Sunday, April 20, 2008

Damned If You Don't . . . (Update)

Last month, I blogged about a murder case in Illinois in which two lawyers for another man kept secret his confession to the murder for 26 years. Friday's Chicago Tribune has an update on the case. Alton Logan, the man convicted of the murder who has always maintained his innocence, has been granted a new trial and released on bond. For the first time in more than a quarter of a century, he is a free man. But it's not clear he'll remain that way:

In testimony Friday, a former employee at the McDonald's restaurant on the South Side where security guard Lloyd Wickliffe was slain identified Wilson from a photo as the gunman.

Gail Hilliard, a CTA bus driver who was an 18-year-old college student working an evening shift the night of the murder, said she was about to make a milkshake for a drive-through customer when she heard a commotion at the counter, turned and saw a shotgun-toting man enter the restaurant.

She first identified the man as Wilson in a 1999 interview with attorney Richard Kling. Hilliard was interviewed by police after the slaying but did not give a statement, said Vincenzo Chimera, a lawyer with the Illinois attorney general's office.

That office, which is prosecuting the case, will make the decision whether to go to trial again.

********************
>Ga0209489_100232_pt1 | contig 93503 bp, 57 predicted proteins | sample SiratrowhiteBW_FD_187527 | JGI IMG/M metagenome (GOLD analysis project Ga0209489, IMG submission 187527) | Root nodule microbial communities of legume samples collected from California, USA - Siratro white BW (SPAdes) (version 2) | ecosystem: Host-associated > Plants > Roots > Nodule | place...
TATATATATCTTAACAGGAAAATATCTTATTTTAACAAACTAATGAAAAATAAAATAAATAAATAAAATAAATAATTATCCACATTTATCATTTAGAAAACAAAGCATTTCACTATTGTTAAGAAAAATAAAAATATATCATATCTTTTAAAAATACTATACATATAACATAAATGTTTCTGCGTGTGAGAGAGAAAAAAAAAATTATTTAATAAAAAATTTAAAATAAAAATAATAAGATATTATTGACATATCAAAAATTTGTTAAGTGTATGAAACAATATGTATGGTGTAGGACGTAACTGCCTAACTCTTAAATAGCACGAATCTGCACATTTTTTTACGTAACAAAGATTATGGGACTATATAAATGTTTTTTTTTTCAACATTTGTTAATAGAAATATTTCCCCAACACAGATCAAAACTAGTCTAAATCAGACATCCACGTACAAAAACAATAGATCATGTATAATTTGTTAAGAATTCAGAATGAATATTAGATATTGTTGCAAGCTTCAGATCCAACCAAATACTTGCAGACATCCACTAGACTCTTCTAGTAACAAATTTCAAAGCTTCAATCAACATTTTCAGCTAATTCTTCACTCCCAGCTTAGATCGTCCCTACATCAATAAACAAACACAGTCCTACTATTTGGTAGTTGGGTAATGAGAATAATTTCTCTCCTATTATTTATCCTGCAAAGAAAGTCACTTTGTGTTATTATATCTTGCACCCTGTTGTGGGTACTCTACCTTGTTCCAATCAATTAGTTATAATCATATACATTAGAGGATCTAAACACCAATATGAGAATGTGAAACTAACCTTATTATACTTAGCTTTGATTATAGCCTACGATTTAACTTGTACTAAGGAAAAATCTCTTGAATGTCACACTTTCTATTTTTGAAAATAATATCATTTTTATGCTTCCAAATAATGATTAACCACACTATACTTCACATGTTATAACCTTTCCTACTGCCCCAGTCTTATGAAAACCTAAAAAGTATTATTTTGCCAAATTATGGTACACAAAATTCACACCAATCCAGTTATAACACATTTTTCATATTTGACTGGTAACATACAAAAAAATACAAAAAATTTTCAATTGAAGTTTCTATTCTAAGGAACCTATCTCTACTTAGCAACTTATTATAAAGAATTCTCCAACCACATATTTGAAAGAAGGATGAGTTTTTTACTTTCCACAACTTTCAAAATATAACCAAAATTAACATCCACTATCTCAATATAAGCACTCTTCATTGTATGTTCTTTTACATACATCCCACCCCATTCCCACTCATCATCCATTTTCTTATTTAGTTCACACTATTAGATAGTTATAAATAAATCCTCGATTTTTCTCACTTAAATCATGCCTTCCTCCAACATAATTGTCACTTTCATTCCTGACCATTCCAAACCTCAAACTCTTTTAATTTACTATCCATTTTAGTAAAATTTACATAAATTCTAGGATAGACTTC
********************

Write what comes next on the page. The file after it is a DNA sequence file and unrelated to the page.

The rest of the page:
Additional new evidence came from Joseph Prendergast, 63, a semi-retired teacher who tutored Wilson in prison for several months in 1982 and 1983. Prendergast, who came forward recently after reading a story about the case in the Tribune, testified Friday that Wilson told him at the time that he had shot a shotgun inside a McDonald's.

Also Friday, prosecutors called to the stand Alvin Thompson, 56, a security guard wounded the night of the shooting. He again identified Logan as the gunman.

According to Chimera, Logan has been identified in court testimony 18 times as the gunman. He argued to the judge that Hilliard's identification of Wilson came years after the crime and that Prendergast didn't hear Wilson specifically confess to the 1982 murder.
As I argued in the initial post, it's worth noting in analyzing what the two attorneys for Wilson did by sitting on his confession that it's not as simple as "he said he did it, so the other guy must be wrongly convicted."

No comments: